Of course, this last year the big news has been Google+, the new kid on the block, and we were sure that people would be interested in hearing from practitioners about their own use of Google+ - this was borne out  by the questionnaire responses, as shown below.  I'm particularly delighted that Alan Cann from the University of Leicester and Sarah Horrigan from the University of Sheffield will be presenting on this.  Alan's session will be a true test of the technology, as he will be coming in remotely via a Google+ Hangout.
The talks on mashups by Tony Hirst and Martin Hawksey at last year's guug11 event were extremely well received, and I'm indebted to both Martin and Tony for making themselves available for a followup session at geug12. This will cover some of the most intriguing but less well known Google technology such as Google Fusion Tables and Google Refine.  Again it was clear from the delegate responses that this was an area of great interest.
In such a rapidly changing field, we knew that people would be keen to keep up to date on the latest developments with Google products and services, and this was evident from the questionnaire responses:

However, established products such as Android, Chrome OS and the Google Search Appliance were only rated as "desirable" by delegates (as per below), implying that people wanted to hear more about the very latest developments - and upcoming attractions. With this in mind we have arranged for a roadmap briefing from Google which will be the morning keynote session. Whilst we are hoping to live stream the majority of geug12 sessions via the Google+ Hangouts on Air system, I'm afraid that this session will not be broadcast due to its sensitive nature. [We reserve the right to turn WiFi off and jam phone signals too... ;-]
As an IT manager I find that events like guug11 and geug12 are very helpful for sharing experiences and helping to inform strategy development.  It was interesting to see (as per below) that in spite of the varied backgrounds of our delegates, across the board they felt that the long term issues around Google Apps, legal considerations, and engagement with Google were key topics.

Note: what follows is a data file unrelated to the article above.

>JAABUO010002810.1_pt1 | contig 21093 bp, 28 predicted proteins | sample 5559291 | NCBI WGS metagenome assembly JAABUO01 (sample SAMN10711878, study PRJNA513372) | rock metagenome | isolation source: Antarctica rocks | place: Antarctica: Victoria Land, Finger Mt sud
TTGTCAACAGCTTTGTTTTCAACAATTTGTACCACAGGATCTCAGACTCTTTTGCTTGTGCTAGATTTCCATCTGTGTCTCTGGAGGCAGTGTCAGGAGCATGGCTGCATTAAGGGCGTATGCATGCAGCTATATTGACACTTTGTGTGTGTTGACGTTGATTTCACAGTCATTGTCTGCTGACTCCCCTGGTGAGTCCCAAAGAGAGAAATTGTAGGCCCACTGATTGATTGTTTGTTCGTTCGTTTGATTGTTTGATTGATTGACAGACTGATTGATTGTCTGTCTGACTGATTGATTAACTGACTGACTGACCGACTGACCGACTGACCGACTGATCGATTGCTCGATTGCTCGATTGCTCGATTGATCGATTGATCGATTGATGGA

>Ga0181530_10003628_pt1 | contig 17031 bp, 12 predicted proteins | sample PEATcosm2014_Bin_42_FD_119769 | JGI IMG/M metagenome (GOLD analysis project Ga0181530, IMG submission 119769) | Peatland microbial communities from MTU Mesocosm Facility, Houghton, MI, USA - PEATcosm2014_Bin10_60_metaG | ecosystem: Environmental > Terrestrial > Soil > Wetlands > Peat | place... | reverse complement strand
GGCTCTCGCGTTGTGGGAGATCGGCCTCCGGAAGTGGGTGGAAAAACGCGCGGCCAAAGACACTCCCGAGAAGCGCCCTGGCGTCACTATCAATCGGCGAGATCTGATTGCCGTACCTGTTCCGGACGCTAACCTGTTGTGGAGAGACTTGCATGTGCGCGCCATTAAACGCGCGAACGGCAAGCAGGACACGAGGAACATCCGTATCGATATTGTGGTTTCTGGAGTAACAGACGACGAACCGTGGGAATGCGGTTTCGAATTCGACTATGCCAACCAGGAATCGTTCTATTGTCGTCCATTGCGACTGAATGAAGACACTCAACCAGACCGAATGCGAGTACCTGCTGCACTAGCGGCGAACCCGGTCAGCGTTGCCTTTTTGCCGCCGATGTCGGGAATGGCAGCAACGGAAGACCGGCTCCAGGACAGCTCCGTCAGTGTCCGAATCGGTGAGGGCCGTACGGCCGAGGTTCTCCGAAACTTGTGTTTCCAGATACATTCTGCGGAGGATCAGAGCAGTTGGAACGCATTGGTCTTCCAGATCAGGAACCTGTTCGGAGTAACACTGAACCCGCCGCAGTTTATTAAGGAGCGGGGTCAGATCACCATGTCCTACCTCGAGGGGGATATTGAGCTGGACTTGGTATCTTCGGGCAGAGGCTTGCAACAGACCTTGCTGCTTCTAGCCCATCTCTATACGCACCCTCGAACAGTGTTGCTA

In response to this we have arranged a session with Des Burley from SGH Martineau on cloud legal issues, e.g. implications that institutions need to consider when activating Google Apps Marketplace applications to extend their domain's services. We have also scheduled a panel session to discuss embedding Google Apps in the institution, which Brian Kelly from UKOLN has very kindly volunteered to chair. And the geug12 event will close with an open house session where delegates will be able to quiz Google directly.  Attendees at the guug11 event will remember that we were handing out T-shirts for questions, and I hope to do something similar at geug12!
We had good results at last year's guug11 event from the Open Mic session, which anyone could sign up to for a short "lightning talk", and it was clear from delegate responses that this would be a useful exercise to repeat for geug12:

If you would like to give a lightning talk at the Open Mic session, please visit the signup sheet and add your details.

Finally, just to remind people to visit the geug12 website for more information about the event. You can also follow +GEUG12 on Google+ for updates on the event and to get in touch about anything.

See you in Portsmouth on June 15th!

Martin Hamilton

Martin Hamilton works for Jisc in London as their resident Futurist.